This tough glass cleaner was able to remove the soap spots from the mirror and the jelly powder mixture from the window better than most of the other cleaners we tested. The jelly is a good mimic for gross gunk like bird poo and bug bodies.
Though the cleaner has a strong chemical smell, it barely makes wet streaks when cleaning and doesn’t leave any dry streaks behind. If you’re looking for a heavy-duty cleaner to tackle stickier and grimier messes, this glass cleaner won’t let you down.
This ammonia-free cleaner doesn’t have much of a smell. There is only one spray setting, but that spray is even and wide.
We really liked using Glass Plus and the fact that it leaves minimal streaks. I was especially impressed with its powerful cleaning of the jelly mixture on the window, so much so that I used it at the end of the day to clean my window of all the leftover powder and resulting stickiness.
This all-around cleaner is great for indoor and outdoor use. It removed the soap stains and jelly mixture well, with minimal streaking after drying. The spray is even and the cleaner doesn’t drip too quickly down windows, making it easy to wipe it away without rushing.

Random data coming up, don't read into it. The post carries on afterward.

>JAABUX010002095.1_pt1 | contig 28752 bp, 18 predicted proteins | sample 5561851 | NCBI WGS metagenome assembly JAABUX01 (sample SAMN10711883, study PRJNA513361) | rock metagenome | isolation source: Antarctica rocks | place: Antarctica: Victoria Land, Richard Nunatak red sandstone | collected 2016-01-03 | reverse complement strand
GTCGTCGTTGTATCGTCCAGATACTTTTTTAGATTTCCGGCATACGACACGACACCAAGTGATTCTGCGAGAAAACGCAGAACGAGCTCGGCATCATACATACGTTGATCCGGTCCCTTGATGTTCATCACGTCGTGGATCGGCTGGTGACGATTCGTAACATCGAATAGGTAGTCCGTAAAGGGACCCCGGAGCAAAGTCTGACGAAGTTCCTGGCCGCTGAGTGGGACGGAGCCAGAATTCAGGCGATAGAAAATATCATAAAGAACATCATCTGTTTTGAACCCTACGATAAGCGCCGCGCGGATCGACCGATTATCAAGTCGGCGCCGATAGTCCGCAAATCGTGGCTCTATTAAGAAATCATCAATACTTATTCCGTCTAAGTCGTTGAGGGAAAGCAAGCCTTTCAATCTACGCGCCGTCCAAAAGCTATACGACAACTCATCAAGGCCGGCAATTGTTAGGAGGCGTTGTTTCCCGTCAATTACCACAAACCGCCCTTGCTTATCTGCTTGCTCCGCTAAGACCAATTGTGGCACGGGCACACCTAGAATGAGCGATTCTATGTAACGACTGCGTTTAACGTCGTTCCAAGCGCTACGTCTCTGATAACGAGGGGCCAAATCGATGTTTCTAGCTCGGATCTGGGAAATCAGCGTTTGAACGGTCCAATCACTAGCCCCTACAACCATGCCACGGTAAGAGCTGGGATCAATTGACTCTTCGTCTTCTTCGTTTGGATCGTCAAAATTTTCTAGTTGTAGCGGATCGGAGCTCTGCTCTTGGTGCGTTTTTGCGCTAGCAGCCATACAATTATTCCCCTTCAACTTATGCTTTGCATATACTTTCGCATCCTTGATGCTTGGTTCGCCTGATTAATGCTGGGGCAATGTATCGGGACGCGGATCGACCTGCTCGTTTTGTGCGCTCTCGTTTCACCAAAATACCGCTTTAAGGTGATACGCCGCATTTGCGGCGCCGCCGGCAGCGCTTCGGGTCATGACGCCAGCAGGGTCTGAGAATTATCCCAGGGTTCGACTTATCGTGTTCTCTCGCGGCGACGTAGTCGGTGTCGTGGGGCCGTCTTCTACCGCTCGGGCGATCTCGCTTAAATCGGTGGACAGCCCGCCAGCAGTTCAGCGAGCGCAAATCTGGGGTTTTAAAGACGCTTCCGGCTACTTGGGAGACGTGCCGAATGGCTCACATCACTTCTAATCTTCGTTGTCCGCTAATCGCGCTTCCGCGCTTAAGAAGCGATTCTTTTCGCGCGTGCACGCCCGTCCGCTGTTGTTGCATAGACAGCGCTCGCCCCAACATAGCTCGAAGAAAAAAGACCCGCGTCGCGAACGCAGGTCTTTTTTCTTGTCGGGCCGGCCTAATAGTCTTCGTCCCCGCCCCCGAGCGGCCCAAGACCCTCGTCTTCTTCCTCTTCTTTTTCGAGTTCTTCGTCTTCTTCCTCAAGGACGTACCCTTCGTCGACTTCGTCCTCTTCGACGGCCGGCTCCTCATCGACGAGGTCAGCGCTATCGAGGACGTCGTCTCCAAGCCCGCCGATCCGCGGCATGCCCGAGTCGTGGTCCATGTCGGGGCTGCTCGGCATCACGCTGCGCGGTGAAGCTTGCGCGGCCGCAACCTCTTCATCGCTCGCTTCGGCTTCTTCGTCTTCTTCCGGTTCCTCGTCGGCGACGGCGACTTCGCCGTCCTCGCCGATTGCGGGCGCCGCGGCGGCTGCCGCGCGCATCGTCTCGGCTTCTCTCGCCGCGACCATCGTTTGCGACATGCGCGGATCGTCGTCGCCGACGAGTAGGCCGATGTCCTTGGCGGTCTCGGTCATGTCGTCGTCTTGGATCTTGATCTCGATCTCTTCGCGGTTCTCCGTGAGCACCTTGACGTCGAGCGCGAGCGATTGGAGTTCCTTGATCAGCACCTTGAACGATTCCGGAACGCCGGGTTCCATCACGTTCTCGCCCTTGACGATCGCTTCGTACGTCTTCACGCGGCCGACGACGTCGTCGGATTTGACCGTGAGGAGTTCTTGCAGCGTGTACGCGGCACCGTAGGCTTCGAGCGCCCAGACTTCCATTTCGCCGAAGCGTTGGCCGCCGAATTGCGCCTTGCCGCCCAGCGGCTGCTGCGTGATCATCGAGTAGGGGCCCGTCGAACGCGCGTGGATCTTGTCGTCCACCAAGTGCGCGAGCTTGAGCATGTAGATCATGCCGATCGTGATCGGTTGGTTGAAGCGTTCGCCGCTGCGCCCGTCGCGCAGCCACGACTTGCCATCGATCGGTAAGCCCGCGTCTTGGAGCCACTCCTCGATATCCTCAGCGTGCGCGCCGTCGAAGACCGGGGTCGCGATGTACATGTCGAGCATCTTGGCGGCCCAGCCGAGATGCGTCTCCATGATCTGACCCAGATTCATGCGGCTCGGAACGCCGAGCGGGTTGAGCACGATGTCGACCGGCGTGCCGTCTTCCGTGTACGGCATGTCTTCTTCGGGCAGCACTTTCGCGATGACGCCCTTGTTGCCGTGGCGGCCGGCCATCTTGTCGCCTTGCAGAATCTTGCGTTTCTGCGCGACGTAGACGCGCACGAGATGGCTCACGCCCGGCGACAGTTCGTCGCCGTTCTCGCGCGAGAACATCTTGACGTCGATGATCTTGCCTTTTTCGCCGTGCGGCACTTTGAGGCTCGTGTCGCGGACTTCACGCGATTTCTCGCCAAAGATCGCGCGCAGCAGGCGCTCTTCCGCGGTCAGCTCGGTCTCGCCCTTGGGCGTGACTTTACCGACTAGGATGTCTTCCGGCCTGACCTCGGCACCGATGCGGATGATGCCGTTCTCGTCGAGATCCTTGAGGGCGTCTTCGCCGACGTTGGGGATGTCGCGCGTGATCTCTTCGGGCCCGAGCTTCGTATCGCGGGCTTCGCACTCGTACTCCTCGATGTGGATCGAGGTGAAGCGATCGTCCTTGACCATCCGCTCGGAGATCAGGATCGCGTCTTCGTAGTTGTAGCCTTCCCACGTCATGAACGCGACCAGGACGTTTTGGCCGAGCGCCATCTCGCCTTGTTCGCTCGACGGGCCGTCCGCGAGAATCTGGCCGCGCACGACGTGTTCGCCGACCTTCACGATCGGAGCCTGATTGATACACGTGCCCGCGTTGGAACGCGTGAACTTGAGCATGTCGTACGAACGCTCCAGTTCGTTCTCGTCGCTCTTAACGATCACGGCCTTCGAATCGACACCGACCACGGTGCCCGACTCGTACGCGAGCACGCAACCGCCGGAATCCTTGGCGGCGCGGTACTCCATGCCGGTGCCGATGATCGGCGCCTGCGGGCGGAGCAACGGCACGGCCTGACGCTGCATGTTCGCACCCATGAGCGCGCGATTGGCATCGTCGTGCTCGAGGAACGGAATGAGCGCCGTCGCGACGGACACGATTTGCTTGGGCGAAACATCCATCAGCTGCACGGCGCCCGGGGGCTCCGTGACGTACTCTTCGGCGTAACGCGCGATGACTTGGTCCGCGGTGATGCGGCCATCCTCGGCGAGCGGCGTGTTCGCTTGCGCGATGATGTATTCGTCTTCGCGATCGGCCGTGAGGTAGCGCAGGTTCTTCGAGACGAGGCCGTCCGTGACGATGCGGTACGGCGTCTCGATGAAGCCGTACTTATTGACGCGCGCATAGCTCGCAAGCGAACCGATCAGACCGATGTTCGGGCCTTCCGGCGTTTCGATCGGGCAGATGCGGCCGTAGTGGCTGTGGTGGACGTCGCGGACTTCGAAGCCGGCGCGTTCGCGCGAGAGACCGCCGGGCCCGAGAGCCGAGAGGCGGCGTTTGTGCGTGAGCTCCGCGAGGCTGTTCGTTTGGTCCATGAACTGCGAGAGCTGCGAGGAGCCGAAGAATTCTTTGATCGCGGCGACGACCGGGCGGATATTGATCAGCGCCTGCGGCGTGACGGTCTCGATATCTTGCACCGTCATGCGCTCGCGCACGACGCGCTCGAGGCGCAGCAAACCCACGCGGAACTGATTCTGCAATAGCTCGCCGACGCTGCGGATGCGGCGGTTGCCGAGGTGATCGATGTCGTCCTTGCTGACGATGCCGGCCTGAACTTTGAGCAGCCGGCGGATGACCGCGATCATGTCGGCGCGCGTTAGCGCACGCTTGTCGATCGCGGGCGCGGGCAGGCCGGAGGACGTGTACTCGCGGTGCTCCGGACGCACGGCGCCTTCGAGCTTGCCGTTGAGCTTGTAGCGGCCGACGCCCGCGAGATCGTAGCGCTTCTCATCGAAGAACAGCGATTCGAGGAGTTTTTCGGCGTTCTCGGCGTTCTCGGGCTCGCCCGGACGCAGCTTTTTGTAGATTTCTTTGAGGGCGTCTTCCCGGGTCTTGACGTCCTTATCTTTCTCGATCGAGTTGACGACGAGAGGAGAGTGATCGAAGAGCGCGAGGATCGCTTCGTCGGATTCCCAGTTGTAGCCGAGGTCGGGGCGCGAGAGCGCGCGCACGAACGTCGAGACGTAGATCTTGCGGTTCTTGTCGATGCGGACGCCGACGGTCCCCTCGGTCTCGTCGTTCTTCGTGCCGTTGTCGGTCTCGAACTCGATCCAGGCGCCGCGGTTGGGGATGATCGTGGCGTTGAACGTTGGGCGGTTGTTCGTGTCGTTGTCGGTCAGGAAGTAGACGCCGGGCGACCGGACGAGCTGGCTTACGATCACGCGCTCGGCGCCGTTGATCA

This cleaner also has some nostalgic value for me. My dad exclusively uses Hope’s Perfect Glass for cleaning car windows, so a chunk of my childhood was spent hunched in the back row of our cars, minivans, and trucks over the years with a wad of newspaper and the black spray bottle in hand.
While performance is tops, it does have an ammonia scent, and it isn’t the best choice for use around pets and children.
Force of Nature Multi-Purpose Cleaner (Starter Kit & 5 Capsules)
Force of Nature stands out from all the other cleaners we tested because it’s the only one that kills germs. It’s part of an eco-friendly cleaning system that you have to order, and then activate just before use by squeezing a provided vinegar packet into a bottle and electrolyzing it by using electricity.
One downside is that the mixture’s elements weaken over time, so you need to remake the cleaner every two to three weeks. However, while it’s working, it performs very well. It emits only a slight smell and its nozzle can widen and close to span a range of areas.
The glass-cleaning spray also doubles as an all-purpose cleaner that can tackle any mess in your home, even if you have small children and pets.